The South Australian Government has granted a mining lease to Rex Minerals’ $800m Hillside copper, gold and iron ore project near Ardrossan on the Yorke Peninsula.
In addition to the mining lease, the government has also provided for power and water corridors, an extractive minerals lease and an associated miscellaneous purposes licence to carry-out mining activities and mineral processing at the site.
Rex Minerals managing director Mark Parry said: “Hillside holds Australia’s largest open pit copper ore reserves.
“It has the potential to provide very tangible benefits to the local community creating jobs during construction phase and during its mine life and it is the catalyst for new fresh water and power supplies for the region and new shared infrastructure at Ardrossan.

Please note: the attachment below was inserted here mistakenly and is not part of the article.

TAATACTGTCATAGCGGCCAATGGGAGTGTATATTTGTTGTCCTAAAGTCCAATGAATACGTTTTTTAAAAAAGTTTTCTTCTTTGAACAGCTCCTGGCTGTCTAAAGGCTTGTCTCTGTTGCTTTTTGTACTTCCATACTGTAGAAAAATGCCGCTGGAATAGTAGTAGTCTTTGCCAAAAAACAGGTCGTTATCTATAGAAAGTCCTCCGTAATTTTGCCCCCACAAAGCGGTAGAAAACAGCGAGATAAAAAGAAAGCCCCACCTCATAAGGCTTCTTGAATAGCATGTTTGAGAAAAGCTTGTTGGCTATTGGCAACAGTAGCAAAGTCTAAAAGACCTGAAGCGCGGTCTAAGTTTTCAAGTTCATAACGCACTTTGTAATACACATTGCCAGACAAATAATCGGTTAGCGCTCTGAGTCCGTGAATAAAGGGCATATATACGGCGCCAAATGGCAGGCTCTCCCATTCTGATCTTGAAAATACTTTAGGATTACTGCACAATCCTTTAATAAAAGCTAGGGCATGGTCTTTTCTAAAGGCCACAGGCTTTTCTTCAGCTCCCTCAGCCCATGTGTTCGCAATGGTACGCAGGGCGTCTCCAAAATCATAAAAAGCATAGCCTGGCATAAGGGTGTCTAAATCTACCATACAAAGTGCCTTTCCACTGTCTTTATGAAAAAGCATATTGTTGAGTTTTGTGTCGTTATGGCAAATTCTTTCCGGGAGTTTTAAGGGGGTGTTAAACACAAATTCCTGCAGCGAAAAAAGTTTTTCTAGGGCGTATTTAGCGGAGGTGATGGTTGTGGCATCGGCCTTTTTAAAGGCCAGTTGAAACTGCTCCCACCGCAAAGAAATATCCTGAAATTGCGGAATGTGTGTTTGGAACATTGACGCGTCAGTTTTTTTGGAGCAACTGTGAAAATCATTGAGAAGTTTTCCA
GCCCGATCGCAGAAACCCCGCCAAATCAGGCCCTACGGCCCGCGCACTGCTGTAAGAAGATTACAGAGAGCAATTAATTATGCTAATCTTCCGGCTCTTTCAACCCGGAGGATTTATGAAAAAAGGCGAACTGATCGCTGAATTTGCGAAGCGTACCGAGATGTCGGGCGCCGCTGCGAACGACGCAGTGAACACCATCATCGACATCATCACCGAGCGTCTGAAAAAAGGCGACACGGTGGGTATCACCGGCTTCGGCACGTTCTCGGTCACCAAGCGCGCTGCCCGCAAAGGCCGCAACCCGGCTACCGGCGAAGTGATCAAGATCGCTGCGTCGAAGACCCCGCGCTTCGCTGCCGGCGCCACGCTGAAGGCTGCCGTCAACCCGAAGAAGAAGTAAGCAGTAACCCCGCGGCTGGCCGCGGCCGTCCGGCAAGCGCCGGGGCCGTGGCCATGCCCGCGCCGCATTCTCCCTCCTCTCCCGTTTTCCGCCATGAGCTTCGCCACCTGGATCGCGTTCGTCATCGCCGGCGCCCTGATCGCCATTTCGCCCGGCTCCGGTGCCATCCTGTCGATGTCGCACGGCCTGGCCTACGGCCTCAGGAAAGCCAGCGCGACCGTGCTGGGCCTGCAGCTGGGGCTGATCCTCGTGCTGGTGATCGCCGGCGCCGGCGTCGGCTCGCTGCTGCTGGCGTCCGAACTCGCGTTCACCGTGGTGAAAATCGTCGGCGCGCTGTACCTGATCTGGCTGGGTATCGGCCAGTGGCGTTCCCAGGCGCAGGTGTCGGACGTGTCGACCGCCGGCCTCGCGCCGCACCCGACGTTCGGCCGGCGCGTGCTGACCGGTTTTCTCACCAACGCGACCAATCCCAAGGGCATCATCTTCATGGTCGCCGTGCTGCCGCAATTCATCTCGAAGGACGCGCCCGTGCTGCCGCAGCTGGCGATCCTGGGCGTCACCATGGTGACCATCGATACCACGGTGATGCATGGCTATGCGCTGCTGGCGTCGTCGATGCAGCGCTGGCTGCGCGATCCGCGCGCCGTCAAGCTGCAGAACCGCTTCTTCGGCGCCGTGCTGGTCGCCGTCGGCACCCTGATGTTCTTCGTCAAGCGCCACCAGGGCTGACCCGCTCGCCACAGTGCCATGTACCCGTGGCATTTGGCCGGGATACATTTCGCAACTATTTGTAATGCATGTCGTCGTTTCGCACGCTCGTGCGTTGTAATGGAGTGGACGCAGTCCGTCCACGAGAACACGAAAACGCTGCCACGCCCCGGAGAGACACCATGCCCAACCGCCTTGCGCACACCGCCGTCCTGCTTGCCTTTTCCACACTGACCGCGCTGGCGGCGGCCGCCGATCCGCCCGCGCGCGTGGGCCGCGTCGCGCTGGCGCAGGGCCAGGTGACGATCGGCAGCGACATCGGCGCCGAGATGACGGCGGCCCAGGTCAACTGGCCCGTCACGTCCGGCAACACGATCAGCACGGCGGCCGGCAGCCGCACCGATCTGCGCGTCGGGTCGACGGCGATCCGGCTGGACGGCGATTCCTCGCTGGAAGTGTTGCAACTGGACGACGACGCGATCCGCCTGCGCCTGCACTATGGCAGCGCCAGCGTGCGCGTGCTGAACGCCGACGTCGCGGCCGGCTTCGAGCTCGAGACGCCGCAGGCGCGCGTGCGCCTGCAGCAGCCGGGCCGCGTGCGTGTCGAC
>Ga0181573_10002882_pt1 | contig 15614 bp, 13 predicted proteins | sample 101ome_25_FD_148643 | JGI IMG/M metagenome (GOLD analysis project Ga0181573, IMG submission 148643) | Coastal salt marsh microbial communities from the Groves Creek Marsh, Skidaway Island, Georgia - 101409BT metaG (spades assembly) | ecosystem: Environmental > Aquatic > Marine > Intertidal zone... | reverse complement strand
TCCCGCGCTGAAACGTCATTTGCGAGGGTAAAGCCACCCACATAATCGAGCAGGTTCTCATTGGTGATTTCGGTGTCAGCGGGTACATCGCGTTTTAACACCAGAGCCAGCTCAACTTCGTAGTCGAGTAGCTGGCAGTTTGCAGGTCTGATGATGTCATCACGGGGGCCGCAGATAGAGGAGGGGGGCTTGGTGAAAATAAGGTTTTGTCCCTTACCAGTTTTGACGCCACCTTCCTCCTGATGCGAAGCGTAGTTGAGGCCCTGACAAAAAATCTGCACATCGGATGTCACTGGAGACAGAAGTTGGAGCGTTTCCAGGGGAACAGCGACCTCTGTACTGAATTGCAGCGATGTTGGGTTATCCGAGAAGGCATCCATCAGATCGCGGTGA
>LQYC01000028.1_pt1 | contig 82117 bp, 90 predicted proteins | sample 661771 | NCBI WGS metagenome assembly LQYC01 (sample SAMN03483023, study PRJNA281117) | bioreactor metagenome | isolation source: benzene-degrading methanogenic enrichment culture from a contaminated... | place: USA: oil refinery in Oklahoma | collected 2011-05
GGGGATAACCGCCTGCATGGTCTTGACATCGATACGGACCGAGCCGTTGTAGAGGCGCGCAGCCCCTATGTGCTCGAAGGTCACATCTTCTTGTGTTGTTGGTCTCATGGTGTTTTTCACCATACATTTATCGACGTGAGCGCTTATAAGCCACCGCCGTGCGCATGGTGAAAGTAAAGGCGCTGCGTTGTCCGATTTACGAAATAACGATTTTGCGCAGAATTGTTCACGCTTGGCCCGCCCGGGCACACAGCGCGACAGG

“More broadly, there is the potential for the state to benefit through increased royalties and taxes over the life of the project.”
The Hillside project has previously received consent from the federal government under the Environment Protection and Biodiversity Conservation (EPBC) Act.
The mine, which is located on agricultural lands, is being opposed by the local farmers who fear groundwater and wind contamination in the region.
South Australia Mineral Resources and Energy Minister Tom Koutsantonis said: “The mining lease included a number of conditions, ranging from environmental management to rehabilitation, which will be publicly released once the offer is accepted.
“This mining lease strikes the right balance between environmental and economic priorities.
“The lease approval is a major step towards delivering this project and demonstrates that the Hillside mine can be operated in an environmentally responsible manner.”
The mine is expected to create many jobs during its 15-year life.
Rex is required to develop a programme for environment protection and rehabilitation within 12 months and gain approval from the government.
Hillside is the second controversial mine to receive approval in Australia this week. Carmichael coal mine in Queensland was approved despite opposition from environmental groups.